© 2018 Steven Schwartzman

Written by Steve Schwartzman

June 18, 2018 at 10:03 AM

Monahans after the rain

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When we drove into the town of Monahans in west Texas on June 14th it was too late in the afternoon for us to continue the short distance to the attraction that had brought us there: Monahans Sandhills State Park. We could see that it had rained in the area that afternoon, and what effect that had had on the dunes became clear only the next morning. How differently textured the sand was then from the way we’d seen it in 2014 when we’d visited on the afternoon of April 12th and the morning of April 13th.

© 2017 Steven Schwartzman

Written by Steve Schwartzman

September 19, 2017 at 4:40 AM

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Flowing water adjacent to the Great Sand Dunes

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I don’t know about you, but when I think of water and sand dunes together I think about dunes on the seacoast. When I visited Te Paki in New Zealand in February, I was surprised to find a stream separating the parking lot from the dunes. The same thing is true in Great Sand Dunes National Park, where people who want to walk to the dunes from the parking lots have to cross Medano Creek (médano is a Spanish word for ‘dune’). What’s strange about Medano Creek is that it pulses. The phenomenon is known as surge flow, and here’s what the website of Great Sand Dunes National Park says about it:

This is one of the few places in the world where one can experience surge flow, a stream flowing in rhythmic waves on sand. Three elements are needed to produce the phenomenon: a relatively steep gradient to give the stream a high velocity; a smooth, mobile creekbed with little resistance; and sufficient water to create surges. In spring and early summer, these elements combine to make waves at Great Sand Dunes. As water flows across sand, sand dams or antidunes form on the creekbed, gathering water. When the water pressure is too great, the dams break, sending down a wave about every 20 seconds. In wet years, waves can surge up to a foot high!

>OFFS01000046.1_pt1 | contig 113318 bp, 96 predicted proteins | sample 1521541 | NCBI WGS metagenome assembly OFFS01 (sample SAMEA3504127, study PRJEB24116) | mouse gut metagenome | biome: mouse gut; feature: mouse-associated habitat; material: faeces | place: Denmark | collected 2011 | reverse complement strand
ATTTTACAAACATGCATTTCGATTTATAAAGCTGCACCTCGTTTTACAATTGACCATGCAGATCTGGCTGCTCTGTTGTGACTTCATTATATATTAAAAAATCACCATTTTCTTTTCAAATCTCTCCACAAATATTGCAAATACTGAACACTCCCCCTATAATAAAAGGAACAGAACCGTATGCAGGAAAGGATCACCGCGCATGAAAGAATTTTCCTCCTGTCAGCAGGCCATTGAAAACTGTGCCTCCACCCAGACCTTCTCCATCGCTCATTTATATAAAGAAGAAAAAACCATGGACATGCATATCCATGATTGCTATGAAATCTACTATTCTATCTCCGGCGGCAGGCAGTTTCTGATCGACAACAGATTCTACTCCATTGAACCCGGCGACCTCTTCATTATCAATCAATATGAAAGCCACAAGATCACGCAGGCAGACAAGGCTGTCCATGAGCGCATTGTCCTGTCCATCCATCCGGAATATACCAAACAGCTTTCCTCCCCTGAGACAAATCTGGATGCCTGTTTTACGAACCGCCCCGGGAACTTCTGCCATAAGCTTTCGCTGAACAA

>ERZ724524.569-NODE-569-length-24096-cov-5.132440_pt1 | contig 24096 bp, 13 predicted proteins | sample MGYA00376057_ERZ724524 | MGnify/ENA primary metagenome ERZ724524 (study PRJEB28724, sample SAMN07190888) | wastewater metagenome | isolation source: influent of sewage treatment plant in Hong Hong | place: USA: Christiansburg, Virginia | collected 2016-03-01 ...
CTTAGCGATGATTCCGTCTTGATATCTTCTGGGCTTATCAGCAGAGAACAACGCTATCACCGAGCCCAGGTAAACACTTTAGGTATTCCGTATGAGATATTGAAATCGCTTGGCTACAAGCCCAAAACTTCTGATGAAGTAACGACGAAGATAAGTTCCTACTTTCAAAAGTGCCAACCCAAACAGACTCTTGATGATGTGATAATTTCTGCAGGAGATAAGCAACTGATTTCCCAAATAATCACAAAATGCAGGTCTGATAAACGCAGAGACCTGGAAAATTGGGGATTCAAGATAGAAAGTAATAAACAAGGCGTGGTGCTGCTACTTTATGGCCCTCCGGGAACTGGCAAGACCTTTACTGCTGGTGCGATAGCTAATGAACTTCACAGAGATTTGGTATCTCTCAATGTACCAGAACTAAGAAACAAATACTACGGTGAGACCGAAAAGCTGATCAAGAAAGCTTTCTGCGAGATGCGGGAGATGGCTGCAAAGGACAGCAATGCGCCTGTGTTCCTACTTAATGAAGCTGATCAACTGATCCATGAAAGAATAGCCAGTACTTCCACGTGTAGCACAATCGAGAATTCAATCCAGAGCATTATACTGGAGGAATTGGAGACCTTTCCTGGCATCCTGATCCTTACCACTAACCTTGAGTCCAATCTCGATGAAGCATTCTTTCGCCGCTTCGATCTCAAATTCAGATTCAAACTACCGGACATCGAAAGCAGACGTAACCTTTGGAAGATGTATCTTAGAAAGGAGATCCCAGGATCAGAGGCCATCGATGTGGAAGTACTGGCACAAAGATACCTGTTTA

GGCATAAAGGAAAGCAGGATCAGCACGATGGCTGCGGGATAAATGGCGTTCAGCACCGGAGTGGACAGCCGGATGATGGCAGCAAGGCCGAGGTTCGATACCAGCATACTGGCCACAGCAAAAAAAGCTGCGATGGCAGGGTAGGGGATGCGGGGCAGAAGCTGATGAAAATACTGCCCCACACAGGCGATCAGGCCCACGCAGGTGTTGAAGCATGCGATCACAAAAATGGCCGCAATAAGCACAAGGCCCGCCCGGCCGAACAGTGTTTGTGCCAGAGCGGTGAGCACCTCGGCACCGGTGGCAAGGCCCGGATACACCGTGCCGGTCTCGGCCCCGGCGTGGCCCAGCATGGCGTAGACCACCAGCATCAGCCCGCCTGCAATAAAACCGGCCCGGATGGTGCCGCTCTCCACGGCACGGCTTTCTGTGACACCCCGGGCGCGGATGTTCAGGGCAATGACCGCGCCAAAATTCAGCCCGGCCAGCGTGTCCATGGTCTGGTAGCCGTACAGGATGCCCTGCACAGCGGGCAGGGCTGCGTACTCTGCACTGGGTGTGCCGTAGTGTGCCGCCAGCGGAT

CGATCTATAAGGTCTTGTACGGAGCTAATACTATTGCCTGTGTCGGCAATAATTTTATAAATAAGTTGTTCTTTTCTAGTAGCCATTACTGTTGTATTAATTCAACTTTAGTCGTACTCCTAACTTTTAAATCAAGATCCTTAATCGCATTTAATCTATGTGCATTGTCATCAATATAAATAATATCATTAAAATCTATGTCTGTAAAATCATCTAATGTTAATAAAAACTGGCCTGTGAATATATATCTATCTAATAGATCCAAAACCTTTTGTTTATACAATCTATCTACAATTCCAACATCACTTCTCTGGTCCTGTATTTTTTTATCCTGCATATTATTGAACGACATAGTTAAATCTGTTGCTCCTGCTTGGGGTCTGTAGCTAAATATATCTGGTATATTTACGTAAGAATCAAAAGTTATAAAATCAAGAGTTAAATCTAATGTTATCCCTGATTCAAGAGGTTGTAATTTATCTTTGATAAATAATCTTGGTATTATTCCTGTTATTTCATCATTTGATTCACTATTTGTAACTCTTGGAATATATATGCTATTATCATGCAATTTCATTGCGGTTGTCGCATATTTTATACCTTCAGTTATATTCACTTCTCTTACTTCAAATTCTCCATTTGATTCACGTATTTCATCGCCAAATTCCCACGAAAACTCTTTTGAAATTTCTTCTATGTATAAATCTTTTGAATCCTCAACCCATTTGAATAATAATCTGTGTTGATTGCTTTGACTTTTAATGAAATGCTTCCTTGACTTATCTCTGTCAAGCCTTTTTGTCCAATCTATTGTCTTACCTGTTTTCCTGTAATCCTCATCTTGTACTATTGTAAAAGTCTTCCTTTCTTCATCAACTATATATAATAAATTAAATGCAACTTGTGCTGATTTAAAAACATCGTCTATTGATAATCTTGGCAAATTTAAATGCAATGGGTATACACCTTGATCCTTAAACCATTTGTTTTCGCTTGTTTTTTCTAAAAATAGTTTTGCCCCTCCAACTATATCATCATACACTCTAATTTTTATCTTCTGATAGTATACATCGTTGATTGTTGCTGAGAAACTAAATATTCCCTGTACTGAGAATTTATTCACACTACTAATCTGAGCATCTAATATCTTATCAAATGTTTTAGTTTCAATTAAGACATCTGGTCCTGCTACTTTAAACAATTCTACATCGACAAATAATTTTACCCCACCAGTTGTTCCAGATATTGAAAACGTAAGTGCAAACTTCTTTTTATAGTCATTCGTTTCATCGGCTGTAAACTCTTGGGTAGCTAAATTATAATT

I noticed the phenomenon when I went to take pictures of sand patterns in Medano Creek. No sooner would I compose and take a few photographs, than a “wave” of water would flow downstream and obscure my subject. The picture above shows the shallow regular flow of Medano Creek; the picture below shows a moment of surge flow.

© 2017 Steven Schwartzman

Written by Steve Schwartzman

June 27, 2017 at 4:48 AM

Great Sand Dunes

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Great Sand Dunes was the third of the four national parks we visited on our recent trip. At 720 feet, these are the tallest sand dunes in North America. In addition to that, they sit at an altitude of about a mile and a half, so when we were there on June 8th we took pity on our poor lungs and decided not to trudge up these mountains of sand (unlike the Te Paki Dunes that are just above sea level and that we’d climbed in February).

The dunes are so high that when you’re close you can’t see the mountains beyond them. The picture below gives you a broader view, made more dramatic through the use of a polarizer to add extra definition to the clouds and greater contrast in the sky.

© 2017 Steven Schwartzman

Written by Steve Schwartzman

June 26, 2017 at 5:00 AM

New Zealand: Te Paki

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On February 12th we saw but couldn’t get to some large sand dunes on the opposite side of an estuary from the highway we were on. Two days later on our way to the northern end of the North Island we made a point of visiting the Te Paki Dunes, which with some effort we climbed. Shown here is the most interestingly wind-sculpted section of sand I saw.

© 2017 Steven Schwartzman

Written by Steve Schwartzman

May 1, 2017 at 5:02 AM